Behemoth Betty

Betty: “Weights? But won’t they make me look like a behemoth?” 

Trainer: Betty, you’re 5’8 and weigh 53kilos. I’m 5’10 and 80kilos and I’ve been trying to become a behemoth since I first watched Heman as a kid 25 years ago, to no avail.

Time and time again I’ve heard and responded in the same manner to female clients and women in general about weight training

Ladies the correct weight training isn’t going to make you “bulky” or a “behemoth, so just chill. 

I know venturing into the “heavy weights area” can be daunting at first and you will be greeted with men and their big muscles, protein shakes, odd grunts. But those same men, for the most part, will be more than happy to help you if you ask. (Plus he might be the man of your dreams).  Blush! lol


Now the use of weights or resistance training in the gym is just a tool to help you achieve a specific goal. Like any other physical activity, the actual act of doing it is less important as the way you do it. Weight training for females isn’t for the sole use of the aspiring female bodybuilder or figure athlete.

Confused by this statement?

Think about the different ways you can move across 500 meters. You can shuffle along like a little old lady. Or you can stroll. Or you can jog. Or you can run. Or you could go as hard as you can, then pause, and go as hard as you can again. Regardless of how you travel the 500 meters, it’s still the same 500 meters. This seems to be the common mindset for many women when it comes to how they do weights. Women will tend to lump all weight training into one category and think that all types of training will generate the same result. I hope you can now see the flaw in this thinking.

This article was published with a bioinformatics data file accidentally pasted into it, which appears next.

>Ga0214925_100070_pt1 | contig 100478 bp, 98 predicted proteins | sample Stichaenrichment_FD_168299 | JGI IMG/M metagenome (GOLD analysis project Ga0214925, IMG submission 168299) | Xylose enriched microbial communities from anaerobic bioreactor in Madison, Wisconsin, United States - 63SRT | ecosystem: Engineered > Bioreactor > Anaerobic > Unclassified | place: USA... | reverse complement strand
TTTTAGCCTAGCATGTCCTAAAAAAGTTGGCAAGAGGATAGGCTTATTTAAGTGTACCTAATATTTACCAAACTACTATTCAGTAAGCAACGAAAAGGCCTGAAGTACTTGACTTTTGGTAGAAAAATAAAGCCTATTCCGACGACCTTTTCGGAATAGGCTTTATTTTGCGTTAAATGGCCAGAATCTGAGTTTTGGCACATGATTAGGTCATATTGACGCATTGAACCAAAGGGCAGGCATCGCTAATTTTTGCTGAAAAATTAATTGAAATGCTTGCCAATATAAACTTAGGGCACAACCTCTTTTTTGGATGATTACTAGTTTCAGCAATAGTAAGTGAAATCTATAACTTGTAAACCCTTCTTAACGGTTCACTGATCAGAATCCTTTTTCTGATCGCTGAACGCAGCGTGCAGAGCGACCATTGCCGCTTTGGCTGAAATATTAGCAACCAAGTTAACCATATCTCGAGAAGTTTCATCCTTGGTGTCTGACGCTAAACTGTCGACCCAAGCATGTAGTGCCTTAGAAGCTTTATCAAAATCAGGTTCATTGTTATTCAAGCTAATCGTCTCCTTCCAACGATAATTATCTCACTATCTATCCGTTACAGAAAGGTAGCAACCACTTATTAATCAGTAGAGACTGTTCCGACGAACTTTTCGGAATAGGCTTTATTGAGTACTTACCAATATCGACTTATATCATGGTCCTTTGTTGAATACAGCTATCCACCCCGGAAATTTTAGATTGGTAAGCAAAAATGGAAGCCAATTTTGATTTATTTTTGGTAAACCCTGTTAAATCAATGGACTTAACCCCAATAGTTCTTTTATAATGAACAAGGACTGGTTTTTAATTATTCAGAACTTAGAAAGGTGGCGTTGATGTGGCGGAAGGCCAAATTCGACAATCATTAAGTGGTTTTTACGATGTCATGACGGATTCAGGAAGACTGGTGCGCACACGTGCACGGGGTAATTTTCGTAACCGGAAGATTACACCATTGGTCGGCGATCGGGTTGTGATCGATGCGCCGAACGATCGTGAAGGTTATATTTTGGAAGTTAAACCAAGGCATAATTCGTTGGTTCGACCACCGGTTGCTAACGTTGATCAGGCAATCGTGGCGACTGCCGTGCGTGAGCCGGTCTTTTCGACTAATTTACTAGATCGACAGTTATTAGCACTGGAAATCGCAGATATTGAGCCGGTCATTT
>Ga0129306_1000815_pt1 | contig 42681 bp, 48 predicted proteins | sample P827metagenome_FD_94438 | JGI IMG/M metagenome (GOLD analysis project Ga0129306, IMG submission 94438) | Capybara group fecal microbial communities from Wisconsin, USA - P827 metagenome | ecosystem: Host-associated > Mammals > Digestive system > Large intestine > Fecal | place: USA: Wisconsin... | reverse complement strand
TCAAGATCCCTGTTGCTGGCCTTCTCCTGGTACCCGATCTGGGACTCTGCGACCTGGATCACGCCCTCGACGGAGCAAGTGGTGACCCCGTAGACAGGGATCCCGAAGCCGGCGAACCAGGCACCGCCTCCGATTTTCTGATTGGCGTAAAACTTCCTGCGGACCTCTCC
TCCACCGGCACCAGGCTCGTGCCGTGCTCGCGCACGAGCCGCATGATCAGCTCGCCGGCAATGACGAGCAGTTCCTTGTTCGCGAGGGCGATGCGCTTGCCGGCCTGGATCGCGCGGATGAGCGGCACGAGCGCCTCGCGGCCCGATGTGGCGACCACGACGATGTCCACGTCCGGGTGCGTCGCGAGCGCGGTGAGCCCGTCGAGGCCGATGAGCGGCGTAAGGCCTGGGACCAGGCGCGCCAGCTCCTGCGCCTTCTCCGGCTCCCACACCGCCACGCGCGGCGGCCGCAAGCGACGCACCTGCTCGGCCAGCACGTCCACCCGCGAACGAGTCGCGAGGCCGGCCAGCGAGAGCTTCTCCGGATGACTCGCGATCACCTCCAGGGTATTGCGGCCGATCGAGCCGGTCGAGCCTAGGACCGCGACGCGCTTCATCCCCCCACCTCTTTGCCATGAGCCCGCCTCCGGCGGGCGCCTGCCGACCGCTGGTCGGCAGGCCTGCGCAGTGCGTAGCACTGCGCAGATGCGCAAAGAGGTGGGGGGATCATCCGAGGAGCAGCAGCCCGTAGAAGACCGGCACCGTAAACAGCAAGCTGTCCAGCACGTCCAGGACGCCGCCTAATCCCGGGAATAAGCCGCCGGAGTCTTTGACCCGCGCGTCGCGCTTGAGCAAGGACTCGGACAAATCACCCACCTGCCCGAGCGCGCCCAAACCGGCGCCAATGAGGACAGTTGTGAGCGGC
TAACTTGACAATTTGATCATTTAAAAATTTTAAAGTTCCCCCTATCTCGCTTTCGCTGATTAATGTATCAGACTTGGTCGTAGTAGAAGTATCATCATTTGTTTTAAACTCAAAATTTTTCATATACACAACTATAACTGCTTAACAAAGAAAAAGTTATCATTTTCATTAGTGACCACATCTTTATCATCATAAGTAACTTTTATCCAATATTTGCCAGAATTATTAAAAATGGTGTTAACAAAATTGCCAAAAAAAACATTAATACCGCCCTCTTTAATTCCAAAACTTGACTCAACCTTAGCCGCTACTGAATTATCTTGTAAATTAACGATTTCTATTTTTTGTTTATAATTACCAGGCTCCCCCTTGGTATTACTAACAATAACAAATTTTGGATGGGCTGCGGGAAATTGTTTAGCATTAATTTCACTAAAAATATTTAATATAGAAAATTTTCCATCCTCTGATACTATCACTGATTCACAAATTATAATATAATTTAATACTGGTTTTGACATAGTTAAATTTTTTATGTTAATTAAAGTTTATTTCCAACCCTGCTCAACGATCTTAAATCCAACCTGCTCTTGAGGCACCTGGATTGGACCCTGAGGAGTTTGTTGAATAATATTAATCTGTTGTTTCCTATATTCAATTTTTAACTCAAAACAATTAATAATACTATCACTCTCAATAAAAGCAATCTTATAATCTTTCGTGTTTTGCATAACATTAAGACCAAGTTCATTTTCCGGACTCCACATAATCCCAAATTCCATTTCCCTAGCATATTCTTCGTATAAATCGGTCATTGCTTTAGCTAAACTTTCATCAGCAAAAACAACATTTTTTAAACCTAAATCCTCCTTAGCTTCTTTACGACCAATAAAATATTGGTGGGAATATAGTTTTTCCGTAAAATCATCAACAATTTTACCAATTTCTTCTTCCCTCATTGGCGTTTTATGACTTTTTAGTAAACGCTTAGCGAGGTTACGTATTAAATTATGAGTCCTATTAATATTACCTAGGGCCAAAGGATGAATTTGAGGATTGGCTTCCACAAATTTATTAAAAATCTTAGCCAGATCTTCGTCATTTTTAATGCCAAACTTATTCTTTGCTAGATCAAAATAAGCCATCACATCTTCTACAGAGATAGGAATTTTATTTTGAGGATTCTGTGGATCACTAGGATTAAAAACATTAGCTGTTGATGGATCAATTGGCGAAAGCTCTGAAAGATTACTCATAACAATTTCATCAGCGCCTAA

Going from point 1 to point 2 is NOT the point. The point is how you do it.

Weight training for women (and men) is the greatest tool we have at our disposal for controlling, manipulating and overhauling all of our body goals. Be it:

• fat loss
• muscle building or muscle toning
• endurance
• relative strength or maximal strength, or
• rehabilitation

Sadly it is beyond the scope of this post to explain exactly how to train for each goal.  You can’t train for all goals at the same time either, it’d be like a fox trying to chase ten different rabbits at the same time! What I can tell you is that a few key elements can give you profoundly different results, like:

• the weight load your lifting
• training intensity
• tempo of movement
• rest, and 
• repetitions.

Below is an image of Lori Harder who is a bikini figure model. I know, you’re thinking I could never look like that but hear me out on this one…Lori is five foot eight and weighs 56.5kgs. This slim young lady spends the majority of her time lifting weights and doing resistance training pretty similar to what a man would do to achieve this kind of body. Does she look like Lori the behemoth? Me thinks not! This is a slim, petite woman who has trained in such a way that she is strong and yet looks nothing like a bodybuilder…or a behemoth 😉 

Moral of the story? Every female should and can use resistance training as part of a balanced health, fitness and body control regime. No man ever looks at weights and morphs into Heman (although their egos tell them differently), so don’t worry ladies, you won’t either.  🙂

Stay healthy.


Ruben Ares
Personal Trainer and Soft Tissue Therapist

Ruben Ares has over 10 years of experience in the fitness industry. If you’re keen to learn more about how you can train with him, get in touch on the email above.

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